For Blue Bottle, transparency was also key in crafting a space that elevated the experience of drinking coffee. Relating to the average café experience — busy, noisy, big machines, large menus with too many syrups and pumps — Aaron Nice explained how coffee can be perceived as something really challenging.

“At Blue Bottle,” he noted, “one of the things we’ve done really well since its inception is stripping that all away; creating a really simple menu and a very simple space for you to come into and enjoy a cup of coffee. You really see this brew method and the barista making your coffee for what it is.”

“It’s all about the customer,” Mottola added. “What they see, how they enter, where the menu is, how merchandise is located. Everything down to when you make the purchase and then watch your beverage get made. We, in almost all of [the stores], elevate this little moment when the beverage is presented to the customer.”

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Beautifully-detailed interiors and rehabilitated historic structures — which all three brands have experience with — result in not only elevated customer experiences with the respective product but also highly “Instagram-able” moments that directly celebrate the architecture, advance the brand, and, by effect, provide free online marketing.

Looking closer at this evolution, Donald Albrecht described how the DNA of the visitor experience can be traced back to where all good things begin in the 19th century: Paris and, specifically, the creation of the famous department store, Le Bon Marché. There, customers were drawn to the store through the intentional use of tactile materials, colorful product displays, impressive installations, and branded delivery wagons that drove throughout the city to build excitement for new products.

And in 20th century New York, Albrecht explained, Lord and Taylor President Dorothy Shaver was behind some of the most innovative ideas that brought people into the store, including museum-quality exhibitions of decorative art, specialty shops, and restaurants.

“And whether it’s true or not,” he added, “to get women into the store where the perfume counter was located, she hooked up perfume atomizers that sprayed scent over the people as they walked down the street.”

Comparing buying behaviors of today, “customers are far pickier than they used to be,” Ryan noted. “They know the power of their dollar and they understand the concept of voting with their dollar.”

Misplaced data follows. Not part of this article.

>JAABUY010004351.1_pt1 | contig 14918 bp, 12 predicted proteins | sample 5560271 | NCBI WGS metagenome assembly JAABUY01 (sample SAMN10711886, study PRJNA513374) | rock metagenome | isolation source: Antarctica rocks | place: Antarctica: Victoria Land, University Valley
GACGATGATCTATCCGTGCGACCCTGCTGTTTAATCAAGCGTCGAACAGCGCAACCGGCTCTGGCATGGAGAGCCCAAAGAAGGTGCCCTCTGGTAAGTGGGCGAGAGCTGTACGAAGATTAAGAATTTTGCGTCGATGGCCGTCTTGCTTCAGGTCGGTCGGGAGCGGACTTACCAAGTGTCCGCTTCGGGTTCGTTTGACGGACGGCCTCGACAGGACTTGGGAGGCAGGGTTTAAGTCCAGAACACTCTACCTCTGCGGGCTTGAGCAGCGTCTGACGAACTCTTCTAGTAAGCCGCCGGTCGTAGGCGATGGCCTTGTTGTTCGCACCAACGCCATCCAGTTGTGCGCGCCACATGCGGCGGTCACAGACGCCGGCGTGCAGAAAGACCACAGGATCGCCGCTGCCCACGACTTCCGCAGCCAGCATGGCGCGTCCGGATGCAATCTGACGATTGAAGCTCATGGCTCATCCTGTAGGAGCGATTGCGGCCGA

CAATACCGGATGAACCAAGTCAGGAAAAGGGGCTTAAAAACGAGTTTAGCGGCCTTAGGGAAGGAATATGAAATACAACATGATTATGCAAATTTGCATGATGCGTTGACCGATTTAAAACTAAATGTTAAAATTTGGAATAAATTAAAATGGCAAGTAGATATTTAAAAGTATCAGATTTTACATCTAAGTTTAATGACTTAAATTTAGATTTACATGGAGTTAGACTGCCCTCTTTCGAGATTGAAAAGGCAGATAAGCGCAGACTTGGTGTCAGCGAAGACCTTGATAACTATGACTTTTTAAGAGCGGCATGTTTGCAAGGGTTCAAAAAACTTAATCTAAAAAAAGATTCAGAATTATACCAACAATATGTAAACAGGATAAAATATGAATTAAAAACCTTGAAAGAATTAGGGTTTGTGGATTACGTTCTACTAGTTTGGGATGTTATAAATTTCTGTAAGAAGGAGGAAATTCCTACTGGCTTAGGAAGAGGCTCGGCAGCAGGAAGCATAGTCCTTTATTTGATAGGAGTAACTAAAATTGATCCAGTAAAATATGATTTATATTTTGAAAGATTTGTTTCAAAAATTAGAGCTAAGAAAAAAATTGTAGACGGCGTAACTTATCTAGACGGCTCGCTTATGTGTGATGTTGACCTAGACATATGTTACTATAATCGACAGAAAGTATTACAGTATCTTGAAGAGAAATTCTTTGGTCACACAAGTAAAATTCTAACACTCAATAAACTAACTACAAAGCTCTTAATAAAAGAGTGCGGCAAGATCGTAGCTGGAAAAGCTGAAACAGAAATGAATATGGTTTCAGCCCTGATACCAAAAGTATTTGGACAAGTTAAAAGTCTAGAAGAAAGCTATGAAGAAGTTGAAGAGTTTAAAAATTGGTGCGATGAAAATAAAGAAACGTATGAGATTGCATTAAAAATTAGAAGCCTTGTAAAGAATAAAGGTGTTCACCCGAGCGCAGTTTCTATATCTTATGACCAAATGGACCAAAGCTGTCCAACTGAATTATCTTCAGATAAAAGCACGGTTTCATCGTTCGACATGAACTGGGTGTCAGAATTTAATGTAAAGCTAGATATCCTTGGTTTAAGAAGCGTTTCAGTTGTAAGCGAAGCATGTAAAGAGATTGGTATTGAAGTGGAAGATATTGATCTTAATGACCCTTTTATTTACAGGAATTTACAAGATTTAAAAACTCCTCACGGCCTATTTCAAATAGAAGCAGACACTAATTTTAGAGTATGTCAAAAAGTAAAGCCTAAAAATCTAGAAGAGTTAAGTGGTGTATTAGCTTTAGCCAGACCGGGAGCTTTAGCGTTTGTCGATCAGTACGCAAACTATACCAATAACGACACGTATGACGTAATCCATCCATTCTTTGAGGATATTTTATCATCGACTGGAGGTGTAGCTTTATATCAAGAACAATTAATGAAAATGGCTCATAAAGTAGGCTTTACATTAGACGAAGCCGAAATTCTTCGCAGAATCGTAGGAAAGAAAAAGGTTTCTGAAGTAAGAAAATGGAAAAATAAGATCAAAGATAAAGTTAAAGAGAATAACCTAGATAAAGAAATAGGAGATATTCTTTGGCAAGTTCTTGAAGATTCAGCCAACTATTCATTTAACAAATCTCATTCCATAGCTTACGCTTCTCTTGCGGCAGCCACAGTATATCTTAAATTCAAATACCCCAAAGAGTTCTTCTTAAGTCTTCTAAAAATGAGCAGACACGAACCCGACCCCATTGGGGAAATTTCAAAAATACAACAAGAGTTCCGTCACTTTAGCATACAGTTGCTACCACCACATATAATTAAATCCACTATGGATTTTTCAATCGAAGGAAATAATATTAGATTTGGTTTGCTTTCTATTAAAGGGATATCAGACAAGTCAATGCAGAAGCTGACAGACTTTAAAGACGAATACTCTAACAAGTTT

And in the age of sustainable awareness, customers are even more tapped into the brands they support. A shared goal of both Everlane and Blue Bottle is to continue creating enduring spaces and enduring products that create the best value possible. Two initiatives Blue Bottle plans to roll out this year include converting stores to zero waste and introducing reusable cups and containers.

Ultimately, what has led to our combined success for these revolutionary brands is the advantage of having a repeat client with whom we can iterate and learn. It wasn’t long ago that the conversation about the health of retail stores was a serious concern for many companies. But to both Everlane and Blue Bottle, retail is not dying, bad retail is dying.

“Our whole proposition for talking to you all tonight was this idea that better design matters,” Mottola said. “I’m making a subtle plug for engaging good architects to help you. The value of good design allows you to do your jobs better and the company to be more successful.”

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Up Next: Our next two discussions will take place on the west coast. If you’re in the Seattle area, join us for Rethinking Public Spaces on February 20 at Block 41, featuring Principal Patreese Martin; Barbara Swift of Swift Company; Lisa Picard, CEO and President of EQ Office; and Benjamin de la Pena, Board Member for Project for Public Spaces. On March 19, we’ll be at Kaiser Family Foundation in San Francisco to discuss Building Community and the Contemporary Workplace.